Fresh Food

High demand, bird flu are scrambling the egg supply chain

Some grocers are limiting egg purchases as consumers contend with bare shelves and soaring prices. But there might be relief on the horizon.
Egg supply chain
Eggs are in short supply at some retailers, including at this Target in Chicago. / Photo by: Heather Lalley

David Maloni has worked in food supply-chain data analysis for more than a quarter century. But he has never seen a situation with eggs quite like the one playing out across the country right now.

A nationwide egg shortage sparked by a deadly avian influenza outbreak is causing empty shelves and soaring prices, prompting some grocers to limit the number of eggs shoppers can purchase.

“I don’t know if we’ve ever seen prices like this before,” said Maloni, who is a commodity and food supply-chain consultant and president of Sarasota, Florida-based Datum FS. “It’s pretty crazy.”

Egg prices were up more than 225% in December over the year before, surging from $1.47 for a dozen large eggs in 2021 to $4.79 a dozen 12 months later. Overall food-at-home prices were up 12% in November, according to federal data. December’s Consumer Price Index numbers are slated to be released Thursday.



The high prices were fueled by soaring demand for eggs for holiday baking, a normal seasonal fluctuation that was magnified by the impact of the bird flu outbreak.

As of Tuesday, 57.8 million animals are known to have been infected with highly pathogenic avian influenza (HPAI) viruses since January 2022, according to the Centers for Disease Control and Prevention. That includes 728 reported outbreaks among wild aquatic birds, commercial poultry and backyard or hobbyist flocks in 47 states, the agency said.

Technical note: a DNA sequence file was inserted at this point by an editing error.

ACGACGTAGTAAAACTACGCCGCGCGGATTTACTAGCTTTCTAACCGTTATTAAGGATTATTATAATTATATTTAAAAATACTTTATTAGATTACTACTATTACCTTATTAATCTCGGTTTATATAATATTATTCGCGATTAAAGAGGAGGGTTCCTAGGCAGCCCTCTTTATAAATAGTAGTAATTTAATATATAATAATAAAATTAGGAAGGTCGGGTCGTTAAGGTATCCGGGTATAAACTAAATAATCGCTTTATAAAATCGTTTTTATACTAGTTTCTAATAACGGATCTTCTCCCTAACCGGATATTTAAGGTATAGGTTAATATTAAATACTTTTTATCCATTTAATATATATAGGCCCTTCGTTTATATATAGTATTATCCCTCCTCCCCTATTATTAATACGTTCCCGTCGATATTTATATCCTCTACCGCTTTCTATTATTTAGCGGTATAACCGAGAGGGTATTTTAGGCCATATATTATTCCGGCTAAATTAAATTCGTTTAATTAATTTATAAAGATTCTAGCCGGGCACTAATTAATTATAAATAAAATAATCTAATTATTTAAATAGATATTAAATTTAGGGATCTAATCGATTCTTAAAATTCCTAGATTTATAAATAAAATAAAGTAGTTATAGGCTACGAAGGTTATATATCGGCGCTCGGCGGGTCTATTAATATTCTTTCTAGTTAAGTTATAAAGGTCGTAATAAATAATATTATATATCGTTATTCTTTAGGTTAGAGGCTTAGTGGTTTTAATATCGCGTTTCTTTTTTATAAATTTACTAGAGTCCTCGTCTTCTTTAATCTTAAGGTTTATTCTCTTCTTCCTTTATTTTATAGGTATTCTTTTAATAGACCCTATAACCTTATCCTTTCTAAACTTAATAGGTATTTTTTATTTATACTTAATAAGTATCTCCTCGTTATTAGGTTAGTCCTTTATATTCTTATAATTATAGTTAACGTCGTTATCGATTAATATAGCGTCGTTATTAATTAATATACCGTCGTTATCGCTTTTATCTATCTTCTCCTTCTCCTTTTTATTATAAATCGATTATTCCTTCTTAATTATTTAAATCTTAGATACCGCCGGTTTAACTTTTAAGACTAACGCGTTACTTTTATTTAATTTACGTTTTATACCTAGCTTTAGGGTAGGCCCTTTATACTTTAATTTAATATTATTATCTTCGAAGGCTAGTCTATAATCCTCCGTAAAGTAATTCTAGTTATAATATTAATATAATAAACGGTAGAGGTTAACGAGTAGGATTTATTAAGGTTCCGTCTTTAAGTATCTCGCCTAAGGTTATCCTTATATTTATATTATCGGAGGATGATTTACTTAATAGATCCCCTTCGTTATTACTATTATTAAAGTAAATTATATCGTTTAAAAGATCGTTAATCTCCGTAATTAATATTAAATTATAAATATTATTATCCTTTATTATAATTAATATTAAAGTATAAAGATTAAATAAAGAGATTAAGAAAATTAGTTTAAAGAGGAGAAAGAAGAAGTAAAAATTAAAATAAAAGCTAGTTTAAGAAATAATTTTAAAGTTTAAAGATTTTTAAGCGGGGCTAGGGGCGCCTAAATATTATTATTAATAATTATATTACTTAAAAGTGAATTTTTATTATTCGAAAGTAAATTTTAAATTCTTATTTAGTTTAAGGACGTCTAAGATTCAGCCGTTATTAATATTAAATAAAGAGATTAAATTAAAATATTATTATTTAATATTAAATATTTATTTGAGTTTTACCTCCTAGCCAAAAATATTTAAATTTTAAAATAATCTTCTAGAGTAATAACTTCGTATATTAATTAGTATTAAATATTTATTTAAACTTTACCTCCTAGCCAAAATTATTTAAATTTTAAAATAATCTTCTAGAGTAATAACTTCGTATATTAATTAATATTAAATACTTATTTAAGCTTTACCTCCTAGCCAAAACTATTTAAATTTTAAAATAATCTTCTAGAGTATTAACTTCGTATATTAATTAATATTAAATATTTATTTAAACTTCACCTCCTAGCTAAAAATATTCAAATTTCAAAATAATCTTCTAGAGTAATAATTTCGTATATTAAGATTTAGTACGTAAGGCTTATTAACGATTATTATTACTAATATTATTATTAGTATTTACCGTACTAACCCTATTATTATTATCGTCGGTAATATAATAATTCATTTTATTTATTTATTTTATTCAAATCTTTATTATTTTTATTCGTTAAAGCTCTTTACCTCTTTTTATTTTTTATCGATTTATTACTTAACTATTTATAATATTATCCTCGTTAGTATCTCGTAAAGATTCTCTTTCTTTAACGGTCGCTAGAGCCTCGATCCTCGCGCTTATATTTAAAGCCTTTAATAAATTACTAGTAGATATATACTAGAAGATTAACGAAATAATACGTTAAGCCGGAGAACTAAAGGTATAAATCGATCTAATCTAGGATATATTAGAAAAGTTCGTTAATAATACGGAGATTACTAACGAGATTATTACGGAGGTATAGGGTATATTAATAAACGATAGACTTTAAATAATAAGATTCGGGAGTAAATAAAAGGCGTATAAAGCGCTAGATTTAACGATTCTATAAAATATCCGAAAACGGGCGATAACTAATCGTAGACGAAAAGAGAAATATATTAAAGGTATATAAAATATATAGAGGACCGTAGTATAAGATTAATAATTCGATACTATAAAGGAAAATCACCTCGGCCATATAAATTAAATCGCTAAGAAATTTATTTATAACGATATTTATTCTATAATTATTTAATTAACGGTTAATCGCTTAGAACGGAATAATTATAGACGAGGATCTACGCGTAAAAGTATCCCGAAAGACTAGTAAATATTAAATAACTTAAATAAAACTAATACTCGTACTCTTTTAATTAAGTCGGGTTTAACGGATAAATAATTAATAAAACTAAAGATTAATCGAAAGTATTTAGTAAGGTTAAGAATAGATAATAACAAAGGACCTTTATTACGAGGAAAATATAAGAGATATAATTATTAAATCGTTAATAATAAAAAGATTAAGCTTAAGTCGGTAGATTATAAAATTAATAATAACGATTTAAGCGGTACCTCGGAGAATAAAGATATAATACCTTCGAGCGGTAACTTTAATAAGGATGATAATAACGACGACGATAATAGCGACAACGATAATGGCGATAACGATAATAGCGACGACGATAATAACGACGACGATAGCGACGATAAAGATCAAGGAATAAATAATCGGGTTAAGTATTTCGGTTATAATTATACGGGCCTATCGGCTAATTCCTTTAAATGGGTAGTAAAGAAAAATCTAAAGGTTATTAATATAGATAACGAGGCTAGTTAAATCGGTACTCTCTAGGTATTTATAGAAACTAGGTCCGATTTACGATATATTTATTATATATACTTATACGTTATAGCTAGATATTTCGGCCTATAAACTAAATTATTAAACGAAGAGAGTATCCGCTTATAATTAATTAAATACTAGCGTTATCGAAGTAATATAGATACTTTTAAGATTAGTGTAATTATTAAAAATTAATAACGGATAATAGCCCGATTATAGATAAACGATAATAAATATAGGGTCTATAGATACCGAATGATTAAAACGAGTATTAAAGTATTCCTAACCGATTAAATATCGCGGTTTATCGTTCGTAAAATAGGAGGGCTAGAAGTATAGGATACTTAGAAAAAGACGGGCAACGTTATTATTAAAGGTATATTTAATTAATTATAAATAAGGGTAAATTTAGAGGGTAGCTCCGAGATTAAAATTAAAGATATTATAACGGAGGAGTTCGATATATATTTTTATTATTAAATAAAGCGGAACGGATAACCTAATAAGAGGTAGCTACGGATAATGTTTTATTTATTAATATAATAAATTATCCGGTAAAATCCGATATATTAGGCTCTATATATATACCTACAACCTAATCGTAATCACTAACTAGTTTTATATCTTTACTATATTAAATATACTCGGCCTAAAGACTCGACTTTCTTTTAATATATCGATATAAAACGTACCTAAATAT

Egg-laying chickens have made up the majority of the birds slaughtered in an attempt to slow the spread of the virus.

Those outbreaks have stalled fall egg production by about 5% compared with the same period last year, Maloni said.

“It’s at a time when we have our biggest seasonal increase in demand,” he said.

Egg supply headaches have been especially severe in Colorado, where a state law that went into effect Jan. 1 requires all locally raised chickens to be cage-free if the eggs will be sold in stores. The law is being phased in and will be fully implemented by 2025.

According to local reports around the country, a number of grocers are limiting egg purchases to two cartons per customer, including Fred Meyer in Anchorage, Alaska, and a Whole Foods Market in Denver.

The egg shelves were nearly bare at a Target store on the Northwest Side of Chicago earlier this week, with the few cartons of organic eggs available selling for $7.99 a dozen.

A Walmart spokesperson told WGB that the retail giant had not imposed any egg purchase limits, despite ongoing supply chain challenges.

“Higher demand leading up to the holidays and the impact of avian flu caused tighter supply,” the spokesperson said. “However, now demand has returned to normal levels.”

There are some reasons for sunny side-up optimism in the egg pipeline, Maloni said.

The United States Department of Agriculture is forecasting egg production in 2023 to be about 5% higher than the year before and about 2% higher than it was in 2021 and 2020, he noted.

“That’s good if we can get there,” Maloni said. “That’s good but it’s probably not good enough.”

With the holiday season over, demand for eggs will slow. And so too should prices.

“Typically, some of the highest prices will be in December, and then the market will come off about 10% to 20% in January compared to December,” he said. “I think the highest prices hopefully are behind us.”

Egg supply, however, is another story.

“It’s going to take a little while for it to recover,” he said. “We should see some of that seasonal decline, but it’s going to take a while for supplies to normalize.”

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